It may seem counter-intuitive to suggest that taxes and the debt can both simultaneously be reduced. In order to trim the debt, it would seem necessary to keep taxes at the current level, or even increase them. But this is not so. It is quite possible to diminish the debt while curtailing taxes, as long as spending is lessened at that same time. The technique is this: to lower spending at a slightly quicker rate than the cuts to taxes. In this way, more money is made available to reduce the debt even while cutting taxes.
Debt, taxes, and government spending form a trio which consistently and inevitably put a damper on the economy. While the numbers change so quickly - amount of national debt, unemployment rates, inflation rates, government spending budgets, tax rates - that any detailed comment about the economy is outdated as soon as it is printed, the general principles remain unchanged. In 2010, Ted Nugent wrote:
President Obama's stated program is to eliminate the tax cuts of President Bush, to raise the top marginal tax rate on the so-called "wealthy" who already pay the vast amount of income taxes, raise Social Security taxes, and provide tax dollars to fund private retirement programs. He supports throwing more tax dollars into the government's feed trough to gobble up. Not me.
Shortly after Nugent wrote those words, taxes on all workers were increased. Every job-holding American is paying more taxes. The national debt has more than doubled in a single four-year presidential term. In the same year, Chuck Norris wrote:
Washington's most recent financial spiral started with the Bush Wall Street Bailout (TARP) of $700 billion (what I call new debt #1). But then it continued under President Obama, who pushed for the next $787 billion stimulus bill (debt #2). And that wasn't enough either. Then they tried the $410 billion omnibus spending bill (with 9,000 earmarks - 60 percent Democrat and 40 percent Republican in origin), which like the others was railroaded through Congress (debt #3). Then President Obama informed us that another $634 billion would be required for a down payment for universal health care (debt #4) and so on. All of that doesn't include other economic stimuli needed on the government horizon, as Representative Daniel Inouye (D-Hawaii), chairman of the Senate Appropriations Committee, noted when he called the mammoth $787 billion spending bill "stimulus No. 1."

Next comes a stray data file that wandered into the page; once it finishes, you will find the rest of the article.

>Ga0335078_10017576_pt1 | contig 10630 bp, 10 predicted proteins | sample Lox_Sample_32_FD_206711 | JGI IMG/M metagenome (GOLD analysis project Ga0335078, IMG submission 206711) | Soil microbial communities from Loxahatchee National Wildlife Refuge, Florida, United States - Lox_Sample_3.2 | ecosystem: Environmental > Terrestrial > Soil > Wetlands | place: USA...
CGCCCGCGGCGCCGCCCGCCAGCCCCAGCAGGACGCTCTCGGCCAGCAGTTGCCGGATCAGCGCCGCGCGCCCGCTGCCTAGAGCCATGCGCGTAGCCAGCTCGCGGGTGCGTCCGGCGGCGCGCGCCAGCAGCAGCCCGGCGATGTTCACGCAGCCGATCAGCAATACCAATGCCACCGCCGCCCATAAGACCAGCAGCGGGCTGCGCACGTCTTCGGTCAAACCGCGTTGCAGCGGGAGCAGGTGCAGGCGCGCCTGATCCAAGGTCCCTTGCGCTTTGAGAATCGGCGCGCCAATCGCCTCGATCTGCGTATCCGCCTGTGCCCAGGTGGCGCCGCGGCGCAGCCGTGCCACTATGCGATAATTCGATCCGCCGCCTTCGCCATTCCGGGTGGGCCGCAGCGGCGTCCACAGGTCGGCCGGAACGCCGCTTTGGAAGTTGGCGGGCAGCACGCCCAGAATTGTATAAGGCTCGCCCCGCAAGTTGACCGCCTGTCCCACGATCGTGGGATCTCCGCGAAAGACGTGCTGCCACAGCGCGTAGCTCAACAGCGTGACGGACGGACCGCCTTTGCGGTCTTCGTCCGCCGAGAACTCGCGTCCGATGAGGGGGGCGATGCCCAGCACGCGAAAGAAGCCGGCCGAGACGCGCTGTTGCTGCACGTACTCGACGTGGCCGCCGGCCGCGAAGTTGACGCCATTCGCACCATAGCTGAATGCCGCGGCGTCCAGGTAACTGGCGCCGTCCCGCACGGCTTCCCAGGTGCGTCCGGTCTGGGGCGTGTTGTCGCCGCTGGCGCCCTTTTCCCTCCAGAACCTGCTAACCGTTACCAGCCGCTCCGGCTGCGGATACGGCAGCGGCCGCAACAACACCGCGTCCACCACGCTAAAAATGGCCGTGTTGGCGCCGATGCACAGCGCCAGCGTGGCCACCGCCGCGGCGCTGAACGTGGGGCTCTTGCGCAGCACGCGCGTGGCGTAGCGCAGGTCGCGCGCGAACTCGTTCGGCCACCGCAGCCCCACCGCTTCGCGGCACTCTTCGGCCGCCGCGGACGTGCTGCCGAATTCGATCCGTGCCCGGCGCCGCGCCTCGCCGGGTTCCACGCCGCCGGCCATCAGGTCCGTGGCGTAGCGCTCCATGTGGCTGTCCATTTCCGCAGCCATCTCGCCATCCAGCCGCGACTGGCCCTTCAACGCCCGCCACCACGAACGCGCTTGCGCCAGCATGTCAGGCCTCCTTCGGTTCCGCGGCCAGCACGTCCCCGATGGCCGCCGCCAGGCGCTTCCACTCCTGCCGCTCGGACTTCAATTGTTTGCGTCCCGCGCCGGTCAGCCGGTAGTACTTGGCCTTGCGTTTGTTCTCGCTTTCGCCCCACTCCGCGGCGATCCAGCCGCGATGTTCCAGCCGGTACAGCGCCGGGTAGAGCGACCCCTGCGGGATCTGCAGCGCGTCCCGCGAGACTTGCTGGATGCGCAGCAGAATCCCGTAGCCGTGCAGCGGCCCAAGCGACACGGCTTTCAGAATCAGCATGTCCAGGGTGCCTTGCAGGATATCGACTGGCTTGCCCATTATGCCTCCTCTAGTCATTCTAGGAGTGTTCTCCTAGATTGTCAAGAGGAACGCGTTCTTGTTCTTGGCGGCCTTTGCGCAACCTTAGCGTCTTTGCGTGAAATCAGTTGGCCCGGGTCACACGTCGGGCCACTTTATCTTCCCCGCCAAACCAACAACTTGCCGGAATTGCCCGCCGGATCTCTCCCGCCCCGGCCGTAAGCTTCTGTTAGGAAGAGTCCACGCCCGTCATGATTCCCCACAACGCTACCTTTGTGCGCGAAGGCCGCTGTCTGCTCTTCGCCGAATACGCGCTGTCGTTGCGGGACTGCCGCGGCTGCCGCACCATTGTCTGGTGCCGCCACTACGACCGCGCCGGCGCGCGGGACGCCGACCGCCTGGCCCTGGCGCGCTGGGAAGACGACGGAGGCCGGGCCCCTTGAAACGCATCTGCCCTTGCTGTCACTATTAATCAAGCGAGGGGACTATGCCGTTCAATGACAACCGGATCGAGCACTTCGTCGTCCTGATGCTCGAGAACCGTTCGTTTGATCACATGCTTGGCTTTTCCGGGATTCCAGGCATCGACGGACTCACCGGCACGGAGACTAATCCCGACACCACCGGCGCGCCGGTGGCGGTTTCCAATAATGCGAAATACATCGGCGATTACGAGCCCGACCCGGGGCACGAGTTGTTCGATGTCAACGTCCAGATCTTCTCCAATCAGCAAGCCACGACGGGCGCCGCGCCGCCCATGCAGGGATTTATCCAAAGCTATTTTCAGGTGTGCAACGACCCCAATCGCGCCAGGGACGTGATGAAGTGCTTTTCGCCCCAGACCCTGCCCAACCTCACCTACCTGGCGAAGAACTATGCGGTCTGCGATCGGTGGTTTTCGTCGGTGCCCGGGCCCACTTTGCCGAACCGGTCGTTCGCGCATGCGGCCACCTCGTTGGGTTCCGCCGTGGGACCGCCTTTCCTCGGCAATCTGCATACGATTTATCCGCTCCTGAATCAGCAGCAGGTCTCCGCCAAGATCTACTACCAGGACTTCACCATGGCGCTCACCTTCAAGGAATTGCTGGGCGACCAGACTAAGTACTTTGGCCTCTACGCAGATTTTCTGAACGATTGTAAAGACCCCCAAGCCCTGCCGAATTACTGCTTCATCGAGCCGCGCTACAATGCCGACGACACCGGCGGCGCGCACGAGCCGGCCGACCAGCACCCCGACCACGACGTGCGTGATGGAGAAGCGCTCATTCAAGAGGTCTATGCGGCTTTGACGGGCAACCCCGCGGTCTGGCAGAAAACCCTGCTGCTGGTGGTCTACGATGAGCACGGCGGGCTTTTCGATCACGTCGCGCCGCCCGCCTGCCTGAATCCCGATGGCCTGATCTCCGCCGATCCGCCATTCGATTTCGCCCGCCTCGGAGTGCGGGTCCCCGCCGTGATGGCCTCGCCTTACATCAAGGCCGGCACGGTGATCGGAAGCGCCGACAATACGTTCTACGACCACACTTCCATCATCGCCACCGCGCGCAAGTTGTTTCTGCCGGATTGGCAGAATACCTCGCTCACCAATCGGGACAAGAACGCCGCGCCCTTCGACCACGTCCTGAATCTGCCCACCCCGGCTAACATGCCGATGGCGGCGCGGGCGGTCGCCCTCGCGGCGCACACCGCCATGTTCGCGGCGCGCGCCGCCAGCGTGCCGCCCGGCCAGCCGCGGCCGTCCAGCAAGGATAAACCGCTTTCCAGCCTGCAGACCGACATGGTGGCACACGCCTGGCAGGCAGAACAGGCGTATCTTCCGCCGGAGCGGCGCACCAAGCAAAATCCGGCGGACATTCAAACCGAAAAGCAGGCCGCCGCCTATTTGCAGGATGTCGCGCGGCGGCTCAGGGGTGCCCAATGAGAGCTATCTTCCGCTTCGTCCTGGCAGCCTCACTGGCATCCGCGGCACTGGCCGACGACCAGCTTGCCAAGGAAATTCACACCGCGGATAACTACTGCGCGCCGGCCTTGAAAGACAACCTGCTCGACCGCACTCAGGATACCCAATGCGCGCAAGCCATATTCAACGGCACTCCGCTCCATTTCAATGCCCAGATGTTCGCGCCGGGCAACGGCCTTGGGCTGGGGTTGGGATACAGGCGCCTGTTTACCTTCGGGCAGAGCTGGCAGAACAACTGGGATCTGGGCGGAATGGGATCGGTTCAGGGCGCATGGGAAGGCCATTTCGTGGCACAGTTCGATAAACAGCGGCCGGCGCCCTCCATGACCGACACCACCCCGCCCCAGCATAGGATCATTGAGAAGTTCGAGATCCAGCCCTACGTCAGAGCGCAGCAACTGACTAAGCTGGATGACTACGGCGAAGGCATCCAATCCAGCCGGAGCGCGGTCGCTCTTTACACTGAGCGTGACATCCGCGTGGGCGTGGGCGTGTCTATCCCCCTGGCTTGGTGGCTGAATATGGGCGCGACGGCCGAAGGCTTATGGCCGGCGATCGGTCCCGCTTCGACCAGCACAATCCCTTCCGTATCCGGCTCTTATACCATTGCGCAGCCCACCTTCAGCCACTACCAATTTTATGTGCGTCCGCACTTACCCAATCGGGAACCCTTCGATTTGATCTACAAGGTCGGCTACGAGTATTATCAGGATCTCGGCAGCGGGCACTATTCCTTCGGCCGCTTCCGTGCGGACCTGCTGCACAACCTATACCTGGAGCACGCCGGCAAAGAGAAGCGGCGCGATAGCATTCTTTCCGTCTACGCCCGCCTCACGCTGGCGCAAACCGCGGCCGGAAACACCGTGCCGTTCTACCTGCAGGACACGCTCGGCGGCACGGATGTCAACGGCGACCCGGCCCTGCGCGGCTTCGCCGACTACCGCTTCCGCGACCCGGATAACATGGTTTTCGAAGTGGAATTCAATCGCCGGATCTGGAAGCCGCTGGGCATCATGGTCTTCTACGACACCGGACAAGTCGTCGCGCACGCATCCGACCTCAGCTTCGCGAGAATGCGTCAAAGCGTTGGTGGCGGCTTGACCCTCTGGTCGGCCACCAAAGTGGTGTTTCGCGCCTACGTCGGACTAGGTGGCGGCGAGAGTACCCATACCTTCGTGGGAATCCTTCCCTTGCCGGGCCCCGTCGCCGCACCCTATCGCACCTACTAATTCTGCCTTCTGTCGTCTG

Note the bi-partisan guilt: both President Bush and Obama supported "stimulus" bills. Both Democrats and Republicans maneuvered to get earmarked funds. The notion that certain companies were "too big to fail" and needed to be bailed out was simply false. If the government had simply refrained from intervening, and let the free market work its own way to equilibrium, the economy would have found a route to self-correction. Perhaps that self-correction would have included major businesses going bankrupt. Although that would have constituted a short-term hardship, the individuals experiencing that hardship would have also found their way to an economic self-correction. Workers laid off would have eventually found new jobs. Stock market declines would have been reversed as new companies emerged to replace the failed ones.
Instead, government intervention ensured that the temporary and transitional unemployment which is part of an economic self-correction became instead a structural and semi-permanent unemployment. Because the major businesses did not collapse, they did not create the space for new start-up businesses which would have taken their places and which would have lent to the economy that growth associated with such new start-ups.
When taxes, government spending, and national growth are cut, leaving room for the free market to energize economic growth, then the United States will have a chance to reverse some of the damage inflicted on it during the last few decades.